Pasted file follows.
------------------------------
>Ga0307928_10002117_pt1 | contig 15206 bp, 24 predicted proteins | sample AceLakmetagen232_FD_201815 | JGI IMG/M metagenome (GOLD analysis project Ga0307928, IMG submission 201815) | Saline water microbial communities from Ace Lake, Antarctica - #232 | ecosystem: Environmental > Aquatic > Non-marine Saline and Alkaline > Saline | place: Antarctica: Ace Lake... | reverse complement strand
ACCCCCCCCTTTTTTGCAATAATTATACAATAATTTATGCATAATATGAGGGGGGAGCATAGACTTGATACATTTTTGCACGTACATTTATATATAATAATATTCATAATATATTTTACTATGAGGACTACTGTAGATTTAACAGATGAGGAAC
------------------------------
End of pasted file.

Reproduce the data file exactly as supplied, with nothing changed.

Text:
>Ga0307928_10002117_pt1 | contig 15206 bp, 24 predicted proteins | sample AceLakmetagen232_FD_201815 | JGI IMG/M metagenome (GOLD analysis project Ga0307928, IMG submission 201815) | Saline water microbial communities from Ace Lake, Antarctica - #232 | ecosystem: Environmental > Aquatic > Non-marine Saline and Alkaline > Saline | place: Antarctica: Ace Lake... | reverse complement strand
ACCCCCCCCTTTTTTGCAATAATTATACAATAATTTATGCATAATATGAGGGGGGAGCATAGACTTGATACATTTTTGCACGTACATTTATATATAATAATATTCATAATATATTTTACTATGAGGACTACTGTAGATTTAACAGATGAGGAAC